The brain’s energy comes from only one source: sugar. It relies on a steady flow of glucose to fuel it throughout the day and night, and it uses a lot of it. Even during sleep it is performing energy-consuming tasks like repairing damage, weeding out old connections, and forming new connections to retain all information that we’ve learned throughout the day. While the brain only makes up about 2% of our body-weight, it uses up to 20% of our body’s energy resources.
The brain’s energy comes from only one source: sugar. It relies on a steady flow of glucose to fuel it throughout the day and night, and it uses a lot of it.
Women who followed a low-carb diet had more problems during memory tests – particularly the more challenging tasks -- than did women on typical reduced-calorie diets (the kind supported by the American Dietetic Association). When carbohydrates were reintroduced into their diet, the women’s memory improved again, suggesting that it was indeed the lack of carbs that affected their cognition. Other studies have shown that people perform better on memory tasks, report better moods, and have less fatigue when they eat high-carb meals.
Just choose your carbs carefully, favoring low-glycemic, complex carbs over simple carbs and sugars. Complex carbs like whole grains (oats, wheat, and brown rice) will help keep glucose levels steady and fuel your brain throughout the day without the crash connected to processed grains like those in white bread, cake and cookies.
• You Can Undo Past Mistakes with Smart Food Choices and Exercise
More and more evidence suggests making changes to our nutrition can reverse the damage that’s been done from past blunders. Research shows that exercise and eating right can actually reverse the negative effects that a high-fat diet has on our brains. In one study, rats who were fed a high-fat diet for two months and allowed to exercise did not show the same memory problems as rats who did not exercise. (In this study, exercise also reversed decreases in BDNF that accompanied the high-fat diet.) The results showed that exercise alone can reverse – and prevent – the effects of the high-fat diet on cognition.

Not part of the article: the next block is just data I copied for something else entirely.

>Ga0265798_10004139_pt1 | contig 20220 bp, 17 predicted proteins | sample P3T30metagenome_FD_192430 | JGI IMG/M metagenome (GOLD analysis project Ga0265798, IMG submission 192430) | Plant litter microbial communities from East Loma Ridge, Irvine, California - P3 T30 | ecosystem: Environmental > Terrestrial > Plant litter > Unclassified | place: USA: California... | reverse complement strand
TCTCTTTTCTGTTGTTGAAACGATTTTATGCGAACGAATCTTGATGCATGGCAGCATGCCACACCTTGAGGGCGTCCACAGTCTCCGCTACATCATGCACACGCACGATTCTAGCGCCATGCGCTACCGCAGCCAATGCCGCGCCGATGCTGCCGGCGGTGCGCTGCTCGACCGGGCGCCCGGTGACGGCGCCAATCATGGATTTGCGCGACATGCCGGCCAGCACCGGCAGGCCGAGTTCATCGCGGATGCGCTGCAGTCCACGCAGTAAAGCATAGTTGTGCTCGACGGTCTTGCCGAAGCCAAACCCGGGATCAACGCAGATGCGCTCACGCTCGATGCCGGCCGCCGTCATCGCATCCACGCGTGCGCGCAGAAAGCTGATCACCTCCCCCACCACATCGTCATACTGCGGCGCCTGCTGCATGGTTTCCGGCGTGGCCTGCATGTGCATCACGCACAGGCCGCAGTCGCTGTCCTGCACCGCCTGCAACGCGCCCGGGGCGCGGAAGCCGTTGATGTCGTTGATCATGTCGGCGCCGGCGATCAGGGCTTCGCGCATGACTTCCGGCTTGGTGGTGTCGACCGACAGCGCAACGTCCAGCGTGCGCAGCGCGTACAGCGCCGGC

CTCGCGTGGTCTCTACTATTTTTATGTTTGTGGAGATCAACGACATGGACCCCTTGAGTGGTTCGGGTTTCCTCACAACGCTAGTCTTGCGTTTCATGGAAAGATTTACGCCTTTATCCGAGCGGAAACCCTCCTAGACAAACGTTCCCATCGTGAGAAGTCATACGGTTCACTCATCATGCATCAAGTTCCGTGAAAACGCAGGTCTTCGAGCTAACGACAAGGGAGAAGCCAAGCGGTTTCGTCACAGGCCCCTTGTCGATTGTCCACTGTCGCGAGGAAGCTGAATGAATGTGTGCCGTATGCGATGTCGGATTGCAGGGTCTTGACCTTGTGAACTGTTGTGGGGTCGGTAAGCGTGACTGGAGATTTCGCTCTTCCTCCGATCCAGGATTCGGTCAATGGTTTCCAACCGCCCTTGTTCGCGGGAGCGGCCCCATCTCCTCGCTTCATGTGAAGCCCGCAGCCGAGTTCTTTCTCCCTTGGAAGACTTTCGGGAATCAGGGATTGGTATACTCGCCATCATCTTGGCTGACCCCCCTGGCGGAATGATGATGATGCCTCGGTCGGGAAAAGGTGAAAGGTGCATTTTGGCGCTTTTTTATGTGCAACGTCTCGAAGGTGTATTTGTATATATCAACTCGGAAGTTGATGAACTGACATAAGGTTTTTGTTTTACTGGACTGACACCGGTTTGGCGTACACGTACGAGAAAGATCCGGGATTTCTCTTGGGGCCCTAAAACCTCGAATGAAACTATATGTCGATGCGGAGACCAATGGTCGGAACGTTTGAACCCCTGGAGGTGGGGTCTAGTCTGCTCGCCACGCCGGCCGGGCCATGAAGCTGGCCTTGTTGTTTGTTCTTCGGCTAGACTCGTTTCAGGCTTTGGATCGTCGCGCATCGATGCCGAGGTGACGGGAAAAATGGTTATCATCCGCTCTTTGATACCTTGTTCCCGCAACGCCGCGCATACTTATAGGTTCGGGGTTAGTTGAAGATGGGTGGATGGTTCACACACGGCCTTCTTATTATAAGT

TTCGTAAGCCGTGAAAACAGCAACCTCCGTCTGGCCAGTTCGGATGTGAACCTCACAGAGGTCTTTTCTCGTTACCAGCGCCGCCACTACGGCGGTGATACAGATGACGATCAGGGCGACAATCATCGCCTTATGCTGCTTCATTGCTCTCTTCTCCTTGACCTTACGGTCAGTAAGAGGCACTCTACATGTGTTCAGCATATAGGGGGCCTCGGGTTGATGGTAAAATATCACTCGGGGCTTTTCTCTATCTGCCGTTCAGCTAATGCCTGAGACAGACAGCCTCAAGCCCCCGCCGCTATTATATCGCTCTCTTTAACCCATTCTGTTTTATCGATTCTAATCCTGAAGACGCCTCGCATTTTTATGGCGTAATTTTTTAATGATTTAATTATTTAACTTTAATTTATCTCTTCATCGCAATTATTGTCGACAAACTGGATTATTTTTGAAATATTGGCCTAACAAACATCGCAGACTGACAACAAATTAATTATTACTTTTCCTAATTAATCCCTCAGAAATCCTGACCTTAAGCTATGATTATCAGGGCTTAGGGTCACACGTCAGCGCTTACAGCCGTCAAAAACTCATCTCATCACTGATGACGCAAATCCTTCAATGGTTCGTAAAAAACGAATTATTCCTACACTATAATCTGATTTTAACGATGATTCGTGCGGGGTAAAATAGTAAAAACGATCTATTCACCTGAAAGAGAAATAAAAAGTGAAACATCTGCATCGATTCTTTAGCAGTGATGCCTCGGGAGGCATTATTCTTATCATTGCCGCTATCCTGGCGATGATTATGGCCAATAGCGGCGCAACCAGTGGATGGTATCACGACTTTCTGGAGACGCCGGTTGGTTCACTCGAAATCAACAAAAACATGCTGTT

But even better than exercise alone is adding some good fats to the equation: Another study showed that the omega-3 DHA enhanced rats’ ability to learn new spatial information, and that this phenomenon was boosted even further when the animals were allowed to exercise. So it seems that exercise and fatty acids may work along the same pathway, molecularly-speaking, so that when we pair the two, our bodies and brains both benefit, and this combination may reverse damage caused by other less-than-healthy lifestyle choices.
• Prepare for the Future — Keep Nutrient Levels High Now
How we eat now can dramatically affect our brain health in the future. More and more evidence shows that people who maintain good nutrition throughout life have less risk for cognitive decline and other brain diseases as they age.
Keeping healthy B12 levels now may help prevent the cognitive decline that comes with age. Older people who consumed omega fatty acids (from eating fish regularly) had less cognitive decline than people who consumed less.
Dr. Smith and his team at the University of Oxford have discovered that vitamin B12 plays a crucial role in the brain’s aging process: "B12 helps stop the brain from shrinking. Elderly people with low-normal levels of B12 showed a greater rate of brain shrinkage than those with higher levels." Keeping healthy B12 levels now may help prevent the cognitive decline that comes with age. Omega fatty acids have a similar affect on the aging process. Older people who consumed omega fatty acids (from eating fish regularly) had less cognitive decline than people who consumed less.The best way to preserve our mental health in the future is to nourish our brains in the present.
In general, eating a well-balanced diet, along with moderate amounts of exercise as you are able, is the best way to keep your brain healthy now and in the future. The vivid colors in natural foods come from the nutrients within them, so look for deeply colored fruits and vegetables. For example, sweet potatoes with deep orange flesh, purple grapes, dark leafy greens, and many types of berries offer a range of essential vitamins, minerals, and antioxidants. Again, taking supplements may be necessary if you have dietary restrictions, but check with your doctor first.
The vivid colors in natural foods come from the nutrients within them, so look for deeply colored fruits and vegetables.
Use common sense when it comes to brain food, always keeping in mind that the brain is as sensitive to the compounds you put in it as the rest of your body. It’s never too late to reverse some of the effects of poor nutrition — and the choices you make today will affect your body and brain in years to come.